As What the Water Gave Me projects Frida’s connection to the female earth, My Nurse and I asserts, “a universal female sensibility connected to nature.”[21] In this painting, a baby Frida sucks on a flower-encrusted breast- the flower design may be symbolic of blood vessels. This nurse wears a mask, art historians have identified as Aztec. Frida and her nurse are centered in front of greenery and a sky-blue backdrop. Gloria Orenstein says, “My Nurse and I which depicts the artist as ‘Femme-Enfant being suckled by a native wet-nurse/Earth Mother figure whose breast is composed of flowerlet blood-vessels.”[22] If this flower design is intended to be blood vessels and this woman is an earth-mother figure, Frida’s apparent connection to nature is all the more evident. Frida sucks from nature’s breast and ingests milk, which sustains and nourishes her. Like most babies who drink from their mother’s breast, Frida drinks from her mother’s- the Earth’s- breast. Furthermore, Earth’s milk gives her strength, furthering the notion that even in the face of emotional and physical pain and in the face of female repression, Frida can overcome. Garber says, “Kahlo’s iconography is deciphered as an expression of femaleness, a condition which is characterized by a tie with nature and various earth goddesses…Through Kahlo’s work, she projects and claims a universal female sensibility connected to nature. Kahlo’s importance as an artist is claimed in her ability to vividly communicate her “true” gender sensibility.”[23]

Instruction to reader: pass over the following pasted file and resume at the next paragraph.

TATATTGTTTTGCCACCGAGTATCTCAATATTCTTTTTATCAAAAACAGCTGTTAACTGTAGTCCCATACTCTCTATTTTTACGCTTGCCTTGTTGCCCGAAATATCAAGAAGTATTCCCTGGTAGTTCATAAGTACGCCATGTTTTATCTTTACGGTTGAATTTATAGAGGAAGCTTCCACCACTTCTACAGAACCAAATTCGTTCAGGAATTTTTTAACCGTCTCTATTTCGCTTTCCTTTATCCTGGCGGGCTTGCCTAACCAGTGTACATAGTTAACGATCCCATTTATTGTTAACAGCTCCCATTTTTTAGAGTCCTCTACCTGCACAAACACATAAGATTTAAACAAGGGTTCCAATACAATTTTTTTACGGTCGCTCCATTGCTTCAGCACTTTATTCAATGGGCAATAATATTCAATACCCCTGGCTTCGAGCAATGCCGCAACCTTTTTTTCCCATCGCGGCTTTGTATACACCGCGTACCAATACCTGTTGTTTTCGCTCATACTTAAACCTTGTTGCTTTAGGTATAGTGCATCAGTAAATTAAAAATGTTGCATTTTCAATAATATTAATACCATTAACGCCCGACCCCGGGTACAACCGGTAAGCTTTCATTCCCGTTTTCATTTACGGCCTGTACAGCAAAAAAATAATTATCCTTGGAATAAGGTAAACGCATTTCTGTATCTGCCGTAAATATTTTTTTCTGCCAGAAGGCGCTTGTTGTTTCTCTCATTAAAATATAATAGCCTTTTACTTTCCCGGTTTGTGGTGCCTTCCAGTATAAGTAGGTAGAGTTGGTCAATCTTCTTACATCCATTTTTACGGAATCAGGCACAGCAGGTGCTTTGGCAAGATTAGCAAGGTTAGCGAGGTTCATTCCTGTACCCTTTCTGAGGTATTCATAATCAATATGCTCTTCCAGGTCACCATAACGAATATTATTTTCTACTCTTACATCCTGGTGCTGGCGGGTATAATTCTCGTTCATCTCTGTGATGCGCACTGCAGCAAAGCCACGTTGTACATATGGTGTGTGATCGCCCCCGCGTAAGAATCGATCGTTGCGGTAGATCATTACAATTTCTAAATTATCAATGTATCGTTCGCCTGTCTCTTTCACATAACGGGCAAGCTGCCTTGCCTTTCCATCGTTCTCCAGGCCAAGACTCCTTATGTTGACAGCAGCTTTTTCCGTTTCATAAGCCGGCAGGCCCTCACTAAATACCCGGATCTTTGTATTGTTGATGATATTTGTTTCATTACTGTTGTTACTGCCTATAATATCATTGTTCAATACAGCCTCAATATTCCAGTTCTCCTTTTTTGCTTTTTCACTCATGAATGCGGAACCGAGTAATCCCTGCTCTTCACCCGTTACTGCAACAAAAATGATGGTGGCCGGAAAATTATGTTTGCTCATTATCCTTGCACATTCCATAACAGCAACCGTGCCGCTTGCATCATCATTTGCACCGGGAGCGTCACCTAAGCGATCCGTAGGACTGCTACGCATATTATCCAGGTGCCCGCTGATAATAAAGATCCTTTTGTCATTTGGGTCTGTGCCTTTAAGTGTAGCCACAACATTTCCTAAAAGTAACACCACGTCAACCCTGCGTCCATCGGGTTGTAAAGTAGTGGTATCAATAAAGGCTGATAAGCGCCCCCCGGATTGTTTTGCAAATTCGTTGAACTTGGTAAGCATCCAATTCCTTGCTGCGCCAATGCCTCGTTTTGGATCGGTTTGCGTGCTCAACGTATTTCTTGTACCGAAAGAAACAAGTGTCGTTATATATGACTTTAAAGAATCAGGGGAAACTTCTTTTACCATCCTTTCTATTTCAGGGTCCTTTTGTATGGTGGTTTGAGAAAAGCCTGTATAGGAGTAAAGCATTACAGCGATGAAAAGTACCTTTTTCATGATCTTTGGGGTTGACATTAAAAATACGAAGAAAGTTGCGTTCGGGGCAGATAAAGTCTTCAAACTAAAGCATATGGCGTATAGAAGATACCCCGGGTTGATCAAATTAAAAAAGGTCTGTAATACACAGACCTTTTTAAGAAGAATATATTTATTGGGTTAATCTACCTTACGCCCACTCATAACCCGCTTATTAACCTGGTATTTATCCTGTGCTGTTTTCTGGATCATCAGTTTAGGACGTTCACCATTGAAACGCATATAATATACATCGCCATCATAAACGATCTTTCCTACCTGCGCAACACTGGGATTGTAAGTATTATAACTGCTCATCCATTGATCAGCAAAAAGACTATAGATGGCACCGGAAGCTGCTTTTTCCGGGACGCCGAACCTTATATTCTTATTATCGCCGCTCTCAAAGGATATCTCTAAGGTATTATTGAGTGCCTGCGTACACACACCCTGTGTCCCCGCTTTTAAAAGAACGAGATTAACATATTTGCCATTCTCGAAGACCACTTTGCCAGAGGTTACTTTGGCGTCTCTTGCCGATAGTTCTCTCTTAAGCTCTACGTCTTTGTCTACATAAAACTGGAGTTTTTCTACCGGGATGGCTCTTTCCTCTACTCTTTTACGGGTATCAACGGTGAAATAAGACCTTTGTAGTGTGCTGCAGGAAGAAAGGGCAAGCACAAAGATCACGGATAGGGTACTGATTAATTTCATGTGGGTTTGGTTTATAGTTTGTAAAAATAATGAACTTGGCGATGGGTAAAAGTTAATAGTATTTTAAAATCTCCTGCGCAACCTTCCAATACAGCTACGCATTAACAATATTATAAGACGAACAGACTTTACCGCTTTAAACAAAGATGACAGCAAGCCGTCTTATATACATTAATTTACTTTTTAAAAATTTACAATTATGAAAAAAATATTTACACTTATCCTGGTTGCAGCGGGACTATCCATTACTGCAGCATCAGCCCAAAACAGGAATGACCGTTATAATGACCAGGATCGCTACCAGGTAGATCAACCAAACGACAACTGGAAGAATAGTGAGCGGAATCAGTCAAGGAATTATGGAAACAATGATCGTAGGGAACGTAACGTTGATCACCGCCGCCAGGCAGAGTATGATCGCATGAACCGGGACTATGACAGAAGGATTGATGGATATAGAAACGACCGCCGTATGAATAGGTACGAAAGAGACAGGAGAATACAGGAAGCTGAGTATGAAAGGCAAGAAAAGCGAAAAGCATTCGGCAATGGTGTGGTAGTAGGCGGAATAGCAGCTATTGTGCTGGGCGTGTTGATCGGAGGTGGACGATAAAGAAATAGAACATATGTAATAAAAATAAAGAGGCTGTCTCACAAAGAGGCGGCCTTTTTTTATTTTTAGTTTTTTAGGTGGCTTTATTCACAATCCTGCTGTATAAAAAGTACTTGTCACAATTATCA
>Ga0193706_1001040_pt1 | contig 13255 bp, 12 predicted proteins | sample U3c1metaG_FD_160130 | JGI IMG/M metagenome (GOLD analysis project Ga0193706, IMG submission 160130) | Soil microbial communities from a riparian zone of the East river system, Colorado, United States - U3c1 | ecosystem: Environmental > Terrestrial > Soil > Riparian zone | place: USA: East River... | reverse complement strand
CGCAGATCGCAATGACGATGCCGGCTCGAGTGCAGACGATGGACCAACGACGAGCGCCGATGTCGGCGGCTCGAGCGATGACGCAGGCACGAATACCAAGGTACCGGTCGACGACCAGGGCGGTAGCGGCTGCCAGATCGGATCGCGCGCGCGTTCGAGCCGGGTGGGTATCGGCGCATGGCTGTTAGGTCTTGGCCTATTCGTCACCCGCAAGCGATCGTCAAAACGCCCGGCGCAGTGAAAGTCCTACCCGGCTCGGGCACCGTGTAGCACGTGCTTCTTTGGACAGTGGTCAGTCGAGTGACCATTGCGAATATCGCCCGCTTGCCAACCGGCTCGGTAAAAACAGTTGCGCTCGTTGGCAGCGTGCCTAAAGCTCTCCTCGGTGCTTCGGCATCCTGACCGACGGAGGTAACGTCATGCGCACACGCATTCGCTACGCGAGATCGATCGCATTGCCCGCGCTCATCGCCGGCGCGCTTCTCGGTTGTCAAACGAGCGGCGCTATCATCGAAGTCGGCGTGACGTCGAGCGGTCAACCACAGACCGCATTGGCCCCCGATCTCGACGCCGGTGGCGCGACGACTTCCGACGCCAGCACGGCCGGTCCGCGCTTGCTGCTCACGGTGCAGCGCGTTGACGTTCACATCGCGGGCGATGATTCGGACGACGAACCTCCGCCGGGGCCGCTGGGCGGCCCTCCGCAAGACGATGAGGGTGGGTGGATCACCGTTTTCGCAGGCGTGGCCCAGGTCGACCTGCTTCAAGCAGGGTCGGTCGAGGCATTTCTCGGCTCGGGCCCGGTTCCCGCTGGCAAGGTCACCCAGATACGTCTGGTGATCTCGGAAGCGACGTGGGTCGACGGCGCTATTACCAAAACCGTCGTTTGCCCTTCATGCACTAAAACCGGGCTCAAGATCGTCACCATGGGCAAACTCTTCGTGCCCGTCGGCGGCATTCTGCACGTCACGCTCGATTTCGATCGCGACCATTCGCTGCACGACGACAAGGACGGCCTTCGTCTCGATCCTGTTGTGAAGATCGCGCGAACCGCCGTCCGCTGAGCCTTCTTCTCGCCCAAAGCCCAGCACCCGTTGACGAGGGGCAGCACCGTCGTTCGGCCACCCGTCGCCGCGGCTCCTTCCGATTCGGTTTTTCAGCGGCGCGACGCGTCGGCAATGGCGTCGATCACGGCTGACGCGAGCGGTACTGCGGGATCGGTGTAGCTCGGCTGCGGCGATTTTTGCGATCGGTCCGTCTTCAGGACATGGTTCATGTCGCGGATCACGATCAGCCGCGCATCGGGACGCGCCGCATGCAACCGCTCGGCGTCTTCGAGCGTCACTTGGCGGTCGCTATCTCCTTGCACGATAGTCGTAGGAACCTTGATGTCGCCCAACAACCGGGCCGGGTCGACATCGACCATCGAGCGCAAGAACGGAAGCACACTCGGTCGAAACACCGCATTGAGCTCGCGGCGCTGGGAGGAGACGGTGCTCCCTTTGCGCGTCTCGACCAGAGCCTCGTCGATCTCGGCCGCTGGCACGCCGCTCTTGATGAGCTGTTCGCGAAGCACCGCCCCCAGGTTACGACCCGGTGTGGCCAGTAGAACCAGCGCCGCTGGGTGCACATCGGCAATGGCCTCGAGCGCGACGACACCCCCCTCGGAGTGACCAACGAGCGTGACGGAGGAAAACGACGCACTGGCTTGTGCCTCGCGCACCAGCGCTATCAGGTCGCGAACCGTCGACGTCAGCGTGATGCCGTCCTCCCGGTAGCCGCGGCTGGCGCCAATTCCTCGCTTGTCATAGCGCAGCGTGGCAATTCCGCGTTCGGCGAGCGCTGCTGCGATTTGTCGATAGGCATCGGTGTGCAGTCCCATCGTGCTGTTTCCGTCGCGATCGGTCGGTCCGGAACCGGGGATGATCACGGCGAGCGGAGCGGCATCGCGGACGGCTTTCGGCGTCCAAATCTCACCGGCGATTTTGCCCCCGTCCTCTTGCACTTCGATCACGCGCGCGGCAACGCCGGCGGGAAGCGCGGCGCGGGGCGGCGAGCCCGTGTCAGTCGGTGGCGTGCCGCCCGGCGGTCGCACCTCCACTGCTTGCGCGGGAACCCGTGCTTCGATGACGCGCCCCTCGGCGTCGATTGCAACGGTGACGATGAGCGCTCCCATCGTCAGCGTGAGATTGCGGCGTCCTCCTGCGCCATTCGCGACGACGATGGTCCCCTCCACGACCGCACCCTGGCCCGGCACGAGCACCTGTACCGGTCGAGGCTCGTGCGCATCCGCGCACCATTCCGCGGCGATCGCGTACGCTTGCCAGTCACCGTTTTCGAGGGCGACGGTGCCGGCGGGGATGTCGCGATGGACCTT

Frida’s connection to nature along with her “‘true’ gender sensibility” is also noted in her representation of fruit. Like all of Frida’s still lifes, The Fruits of the Earth celebrates Mexican fruit as a derivation from the Mexican, female Earth. In this painting, fruits and vegetables sit on a wooden table. Because of the detailed, lush, sexually suggestive imagery, it is evident that the fruit alludes to female genitalia and the cracks and veins of the wood allude to the cavities of the human form. These symbolic genitalia make “anthropomorphic references” as they “confound the fleshiness of fruits with the fleshiness of female genitalia.”[24] Due to our knowledge of Frida’s defiance and femaleness, we can rightfully claim that her genital fruit does not allude to a passive, vulnerable female- nor does it allow for male penetration. In fact, these fruits are fruits of fertilization, rejoicing the openness of the Mexican female earth’s anatomy, as it produces much alive and succulent fruit. This adheres to the notion that the earth is an active, sexualized woman. The stereotypical Mexican-male conception of sex, as described earlier, is renounced, as Frida’s representation of these fruits is quintessentially that of a woman.